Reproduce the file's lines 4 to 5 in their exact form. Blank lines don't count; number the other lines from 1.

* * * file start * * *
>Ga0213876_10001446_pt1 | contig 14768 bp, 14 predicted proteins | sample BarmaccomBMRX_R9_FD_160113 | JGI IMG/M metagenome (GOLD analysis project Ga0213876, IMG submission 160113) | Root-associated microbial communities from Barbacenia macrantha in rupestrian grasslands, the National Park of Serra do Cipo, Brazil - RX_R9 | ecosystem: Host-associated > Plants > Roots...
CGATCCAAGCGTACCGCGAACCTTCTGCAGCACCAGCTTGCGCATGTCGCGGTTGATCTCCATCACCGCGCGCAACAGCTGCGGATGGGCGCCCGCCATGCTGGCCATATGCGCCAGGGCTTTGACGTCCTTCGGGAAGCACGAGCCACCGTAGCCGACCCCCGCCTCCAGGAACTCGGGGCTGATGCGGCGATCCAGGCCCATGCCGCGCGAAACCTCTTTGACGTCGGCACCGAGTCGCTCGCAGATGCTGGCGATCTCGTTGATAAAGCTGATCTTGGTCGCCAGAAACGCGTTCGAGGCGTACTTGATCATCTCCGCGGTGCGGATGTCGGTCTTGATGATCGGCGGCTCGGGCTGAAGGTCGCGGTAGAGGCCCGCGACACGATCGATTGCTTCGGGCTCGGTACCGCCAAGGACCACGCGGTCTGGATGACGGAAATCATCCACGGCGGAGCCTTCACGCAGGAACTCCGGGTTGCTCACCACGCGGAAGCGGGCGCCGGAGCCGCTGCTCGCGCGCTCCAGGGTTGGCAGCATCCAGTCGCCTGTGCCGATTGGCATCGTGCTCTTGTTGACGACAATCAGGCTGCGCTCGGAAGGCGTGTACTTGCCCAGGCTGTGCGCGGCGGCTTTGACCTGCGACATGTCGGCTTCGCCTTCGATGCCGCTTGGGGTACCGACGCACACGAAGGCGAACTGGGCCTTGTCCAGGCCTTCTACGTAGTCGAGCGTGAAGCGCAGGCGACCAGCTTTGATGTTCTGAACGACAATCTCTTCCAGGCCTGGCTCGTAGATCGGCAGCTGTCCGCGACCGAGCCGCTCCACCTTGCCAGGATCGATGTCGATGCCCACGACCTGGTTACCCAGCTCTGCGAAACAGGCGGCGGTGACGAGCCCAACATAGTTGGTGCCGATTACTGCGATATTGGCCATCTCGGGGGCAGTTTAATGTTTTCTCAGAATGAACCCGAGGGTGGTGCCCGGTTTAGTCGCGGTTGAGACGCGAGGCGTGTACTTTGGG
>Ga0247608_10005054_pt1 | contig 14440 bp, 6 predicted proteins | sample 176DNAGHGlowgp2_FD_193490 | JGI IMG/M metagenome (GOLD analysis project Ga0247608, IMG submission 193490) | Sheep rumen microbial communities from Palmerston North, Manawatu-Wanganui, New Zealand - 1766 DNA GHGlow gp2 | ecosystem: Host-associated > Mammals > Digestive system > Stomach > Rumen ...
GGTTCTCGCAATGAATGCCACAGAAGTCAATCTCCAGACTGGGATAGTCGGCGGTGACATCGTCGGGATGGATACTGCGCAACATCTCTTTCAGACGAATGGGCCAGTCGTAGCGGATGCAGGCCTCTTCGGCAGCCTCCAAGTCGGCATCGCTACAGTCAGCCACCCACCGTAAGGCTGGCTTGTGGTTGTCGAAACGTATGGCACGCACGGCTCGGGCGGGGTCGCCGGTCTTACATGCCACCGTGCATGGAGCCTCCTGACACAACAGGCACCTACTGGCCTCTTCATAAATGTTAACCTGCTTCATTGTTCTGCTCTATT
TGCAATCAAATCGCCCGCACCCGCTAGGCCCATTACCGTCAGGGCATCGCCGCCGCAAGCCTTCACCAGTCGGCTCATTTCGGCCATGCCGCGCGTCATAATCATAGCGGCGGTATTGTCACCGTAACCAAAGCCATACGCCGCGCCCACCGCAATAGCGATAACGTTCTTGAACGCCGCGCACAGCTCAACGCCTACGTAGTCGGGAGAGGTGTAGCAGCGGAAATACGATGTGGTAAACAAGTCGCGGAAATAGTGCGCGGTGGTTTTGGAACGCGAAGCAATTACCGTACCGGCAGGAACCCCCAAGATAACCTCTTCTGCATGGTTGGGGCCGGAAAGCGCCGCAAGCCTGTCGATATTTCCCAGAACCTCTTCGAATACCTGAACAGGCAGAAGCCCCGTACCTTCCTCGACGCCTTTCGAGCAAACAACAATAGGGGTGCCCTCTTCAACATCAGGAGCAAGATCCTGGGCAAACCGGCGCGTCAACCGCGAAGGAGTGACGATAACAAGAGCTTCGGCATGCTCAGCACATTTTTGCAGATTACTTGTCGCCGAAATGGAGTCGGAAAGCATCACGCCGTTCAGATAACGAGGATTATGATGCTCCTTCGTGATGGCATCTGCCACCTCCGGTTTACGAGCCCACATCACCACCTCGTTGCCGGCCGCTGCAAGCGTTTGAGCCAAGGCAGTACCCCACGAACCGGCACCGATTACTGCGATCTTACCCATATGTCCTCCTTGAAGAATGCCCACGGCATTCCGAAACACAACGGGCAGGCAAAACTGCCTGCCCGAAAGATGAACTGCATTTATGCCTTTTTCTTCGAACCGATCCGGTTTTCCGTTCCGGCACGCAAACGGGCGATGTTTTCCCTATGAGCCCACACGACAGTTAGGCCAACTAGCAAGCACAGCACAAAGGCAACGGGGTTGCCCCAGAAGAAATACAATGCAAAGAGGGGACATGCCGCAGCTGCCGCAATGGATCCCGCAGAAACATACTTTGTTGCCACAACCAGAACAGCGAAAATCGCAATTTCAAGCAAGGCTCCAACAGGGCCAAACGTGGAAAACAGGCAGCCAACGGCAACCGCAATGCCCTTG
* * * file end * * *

GGTTCTCGCAATGAATGCCACAGAAGTCAATCTCCAGACTGGGATAGTCGGCGGTGACATCGTCGGGATGGATACTGCGCAACATCTCTTTCAGACGAATGGGCCAGTCGTAGCGGATGCAGGCCTCTTCGGCAGCCTCCAAGTCGGCATCGCTACAGTCAGCCACCCACCGTAAGGCTGGCTTGTGGTTGTCGAAACGTATGGCACGCACGGCTCGGGCGGGGTCGCCGGTCTTACATGCCACCGTGCATGGAGCCTCCTGACACAACAGGCACCTACTGGCCTCTTCATAAATGTTAACCTGCTTCATTGTTCTGCTCTATT
TGCAATCAAATCGCCCGCACCCGCTAGGCCCATTACCGTCAGGGCATCGCCGCCGCAAGCCTTCACCAGTCGGCTCATTTCGGCCATGCCGCGCGTCATAATCATAGCGGCGGTATTGTCACCGTAACCAAAGCCATACGCCGCGCCCACCGCAATAGCGATAACGTTCTTGAACGCCGCGCACAGCTCAACGCCTACGTAGTCGGGAGAGGTGTAGCAGCGGAAATACGATGTGGTAAACAAGTCGCGGAAATAGTGCGCGGTGGTTTTGGAACGCGAAGCAATTACCGTACCGGCAGGAACCCCCAAGATAACCTCTTCTGCATGGTTGGGGCCGGAAAGCGCCGCAAGCCTGTCGATATTTCCCAGAACCTCTTCGAATACCTGAACAGGCAGAAGCCCCGTACCTTCCTCGACGCCTTTCGAGCAAACAACAATAGGGGTGCCCTCTTCAACATCAGGAGCAAGATCCTGGGCAAACCGGCGCGTCAACCGCGAAGGAGTGACGATAACAAGAGCTTCGGCATGCTCAGCACATTTTTGCAGATTACTTGTCGCCGAAATGGAGTCGGAAAGCATCACGCCGTTCAGATAACGAGGATTATGATGCTCCTTCGTGATGGCATCTGCCACCTCCGGTTTACGAGCCCACATCACCACCTCGTTGCCGGCCGCTGCAAGCGTTTGAGCCAAGGCAGTACCCCACGAACCGGCACCGATTACTGCGATCTTACCCATATGTCCTCCTTGAAGAATGCCCACGGCATTCCGAAACACAACGGGCAGGCAAAACTGCCTGCCCGAAAGATGAACTGCATTTATGCCTTTTTCTTCGAACCGATCCGGTTTTCCGTTCCGGCACGCAAACGGGCGATGTTTTCCCTATGAGCCCACACGACAGTTAGGCCAACTAGCAAGCACAGCACAAAGGCAACGGGGTTGCCCCAGAAGAAATACAATGCAAAGAGGGGACATGCCGCAGCTGCCGCAATGGATCCCGCAGAAACATACTTTGTTGCCACAACCAGAACAGCGAAAATCGCAATTTCAAGCAAGGCTCCAACAGGGCCAAACGTGGAAAACAGGCAGCCAACGGCAACCGCAATGCCCTTG